We have seen many new projects over the past years claiming to leverage blockchain and decentralised technology. Some of these projects have been launched by start-ups seeking to “revolutionise” the shipping economy, such as through tokenisation of ships (whereby a vessel is given digital value represented by tokens).
Other projects have been initiated by the large shipping players using blockchain to design ecosystems amongst various maritime players to gain efficiencies through safe data sharing and automated payments.
What is common to these decentralised projects is the value of joint efforts to create great solutions, which we see happening in all industries.
The developments in digitalization of shipping has been called “Shipping 4.0”, referring to the similar developments in the land-based industry known as “Industry 4.0: The fourth industrial revolution”.
There are quite a few projects within the shipping industry that have been launched in this spirit, including blockchain solutions that allow companies to use, share and transact on data more efficiently, for instance; trading platforms that use smart contracts on a distributed ledger to ensure secure bill of ladings, and a maritime insurance-platform that allow a AP Moller-Maersk to obtain accurate insurance for its vessels.
Collaboration is key
This is most likely just the beginning of these co-operations. Other industries are establishing consortia to ensure common knowledge. This trend is bound to also change the shipping industry from siloes offering specialised services to larger communities of companies acting together to deliver more accurate and possibly joint services to the market.
This will however also mean that single players might lose out. If you are not prepared to collaborate and share data, you might not be able to deliver as accurate and informative services as the market expects.
Decentralised technology the enabler
The enabler for an efficient ecosystem and data-sharing is decentralised technology, which includes blockchain. In a simple chain of production and supply of products that does not require a strict certification of the provenance, a shared database is probably sufficient. But with today’s shipping industry with many various stakeholders — including the seller, buyer, multiple and multimodal carriers, banks, ports, customs, brokers, agents and insurers — a decentralised system based on trust and verified data is much better.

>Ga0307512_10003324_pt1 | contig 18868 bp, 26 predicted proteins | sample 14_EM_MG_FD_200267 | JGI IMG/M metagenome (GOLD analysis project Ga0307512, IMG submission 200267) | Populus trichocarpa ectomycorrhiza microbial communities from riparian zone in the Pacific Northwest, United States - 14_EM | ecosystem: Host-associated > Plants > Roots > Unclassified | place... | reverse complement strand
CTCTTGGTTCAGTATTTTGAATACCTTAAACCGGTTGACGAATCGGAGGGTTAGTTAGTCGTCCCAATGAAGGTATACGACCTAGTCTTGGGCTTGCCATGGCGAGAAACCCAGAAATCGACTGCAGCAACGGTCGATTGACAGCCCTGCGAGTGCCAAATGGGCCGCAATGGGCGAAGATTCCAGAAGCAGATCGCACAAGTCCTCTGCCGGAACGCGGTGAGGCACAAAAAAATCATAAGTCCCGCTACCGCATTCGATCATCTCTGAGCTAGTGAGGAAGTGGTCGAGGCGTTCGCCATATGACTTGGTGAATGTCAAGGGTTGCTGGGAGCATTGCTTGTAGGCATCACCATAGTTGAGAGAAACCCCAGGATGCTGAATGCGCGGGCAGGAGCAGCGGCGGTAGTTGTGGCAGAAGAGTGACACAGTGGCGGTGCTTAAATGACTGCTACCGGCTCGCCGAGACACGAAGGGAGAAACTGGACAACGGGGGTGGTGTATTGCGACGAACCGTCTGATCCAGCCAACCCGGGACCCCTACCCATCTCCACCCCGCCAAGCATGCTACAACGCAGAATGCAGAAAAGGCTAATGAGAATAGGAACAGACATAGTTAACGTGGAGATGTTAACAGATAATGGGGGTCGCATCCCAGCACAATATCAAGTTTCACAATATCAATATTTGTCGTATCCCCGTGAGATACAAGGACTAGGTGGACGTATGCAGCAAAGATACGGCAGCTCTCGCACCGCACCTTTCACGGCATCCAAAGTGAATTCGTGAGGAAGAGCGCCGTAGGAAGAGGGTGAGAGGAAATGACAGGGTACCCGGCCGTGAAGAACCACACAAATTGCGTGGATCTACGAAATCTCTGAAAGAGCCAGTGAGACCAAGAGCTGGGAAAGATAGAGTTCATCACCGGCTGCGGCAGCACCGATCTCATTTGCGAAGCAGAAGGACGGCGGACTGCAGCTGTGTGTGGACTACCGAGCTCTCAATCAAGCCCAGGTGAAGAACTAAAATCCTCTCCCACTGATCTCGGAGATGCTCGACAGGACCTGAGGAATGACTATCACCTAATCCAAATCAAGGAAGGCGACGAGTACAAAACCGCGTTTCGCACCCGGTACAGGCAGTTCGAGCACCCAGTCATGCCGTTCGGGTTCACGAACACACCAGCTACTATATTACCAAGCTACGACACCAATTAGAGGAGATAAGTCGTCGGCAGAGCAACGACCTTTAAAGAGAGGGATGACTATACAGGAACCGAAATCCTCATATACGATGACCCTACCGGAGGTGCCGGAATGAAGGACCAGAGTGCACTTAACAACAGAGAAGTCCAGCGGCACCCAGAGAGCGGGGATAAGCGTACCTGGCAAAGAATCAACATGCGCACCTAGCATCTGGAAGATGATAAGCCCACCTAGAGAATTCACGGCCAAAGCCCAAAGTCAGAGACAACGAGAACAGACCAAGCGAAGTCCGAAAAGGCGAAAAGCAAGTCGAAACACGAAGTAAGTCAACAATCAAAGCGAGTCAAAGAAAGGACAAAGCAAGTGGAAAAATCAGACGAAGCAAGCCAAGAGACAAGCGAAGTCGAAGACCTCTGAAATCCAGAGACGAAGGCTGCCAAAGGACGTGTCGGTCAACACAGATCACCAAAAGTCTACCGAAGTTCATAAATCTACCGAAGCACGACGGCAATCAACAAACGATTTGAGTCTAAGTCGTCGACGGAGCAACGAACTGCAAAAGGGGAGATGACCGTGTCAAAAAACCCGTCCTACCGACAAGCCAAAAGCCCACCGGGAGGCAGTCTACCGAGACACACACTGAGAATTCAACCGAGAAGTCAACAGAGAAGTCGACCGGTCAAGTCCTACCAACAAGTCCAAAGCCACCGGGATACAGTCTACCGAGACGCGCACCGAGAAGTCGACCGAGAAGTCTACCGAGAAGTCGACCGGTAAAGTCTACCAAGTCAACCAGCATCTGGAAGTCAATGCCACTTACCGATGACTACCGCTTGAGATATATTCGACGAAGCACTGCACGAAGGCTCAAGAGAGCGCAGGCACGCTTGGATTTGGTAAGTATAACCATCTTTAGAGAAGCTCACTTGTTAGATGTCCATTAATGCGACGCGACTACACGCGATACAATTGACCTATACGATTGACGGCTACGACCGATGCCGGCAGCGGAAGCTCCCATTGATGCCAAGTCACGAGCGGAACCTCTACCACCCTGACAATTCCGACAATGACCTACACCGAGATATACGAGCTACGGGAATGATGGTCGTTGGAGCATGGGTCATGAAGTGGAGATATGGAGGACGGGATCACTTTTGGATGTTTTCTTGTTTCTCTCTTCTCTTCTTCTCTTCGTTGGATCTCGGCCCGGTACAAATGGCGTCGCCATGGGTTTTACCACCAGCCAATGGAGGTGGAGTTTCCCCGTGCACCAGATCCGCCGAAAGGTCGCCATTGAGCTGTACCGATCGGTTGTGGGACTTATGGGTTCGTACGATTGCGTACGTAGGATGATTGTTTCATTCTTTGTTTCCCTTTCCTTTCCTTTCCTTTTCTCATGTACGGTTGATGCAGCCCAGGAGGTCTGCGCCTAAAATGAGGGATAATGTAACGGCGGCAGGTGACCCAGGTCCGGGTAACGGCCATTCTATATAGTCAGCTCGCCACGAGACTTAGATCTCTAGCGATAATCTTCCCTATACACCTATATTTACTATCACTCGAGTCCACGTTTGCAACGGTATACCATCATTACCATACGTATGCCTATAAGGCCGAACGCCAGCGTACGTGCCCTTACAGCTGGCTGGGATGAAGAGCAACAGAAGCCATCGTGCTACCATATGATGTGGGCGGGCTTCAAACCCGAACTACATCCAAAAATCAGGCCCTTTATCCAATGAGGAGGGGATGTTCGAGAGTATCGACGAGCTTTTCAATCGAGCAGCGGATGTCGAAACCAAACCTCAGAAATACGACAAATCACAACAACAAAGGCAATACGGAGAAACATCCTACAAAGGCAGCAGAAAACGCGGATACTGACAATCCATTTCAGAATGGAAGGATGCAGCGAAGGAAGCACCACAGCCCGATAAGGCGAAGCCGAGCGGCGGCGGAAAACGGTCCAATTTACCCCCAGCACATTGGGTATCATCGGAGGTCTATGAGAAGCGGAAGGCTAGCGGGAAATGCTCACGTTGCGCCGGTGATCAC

In this system, no single central authority / point of failure may control all data information flow. Smart contracts enable the transfer of digital assets between the parties automatically, based on data shared between the network parties. A private blockchain may ensure privacy around the details each transaction and sensitive data, as opposed to an open blockchain. Simple examples are automatic payments of insurance premiums based on verified location data of the vessel (e.g. hull insurance) or track & trace solution for products where origins and transport conditions are important (e.g. fish, wine, medicines etc.). Another is customs declarations and automatic payments while sailing into the port, which is being tested in Australia. This will reduce administrative delays and allow the cargo to be ready for delivery once unloaded.
Collaborate or lose out
Maritime actors not yet collaborating or leveraging shared data with other industry players or technology companies, might find comfort in the fact that it is still early days. However, the market is changing rapidly and individual players acting alone will most likely be the first to lose.
This opinion piece was printed in TradeWinds on December 14, 2018.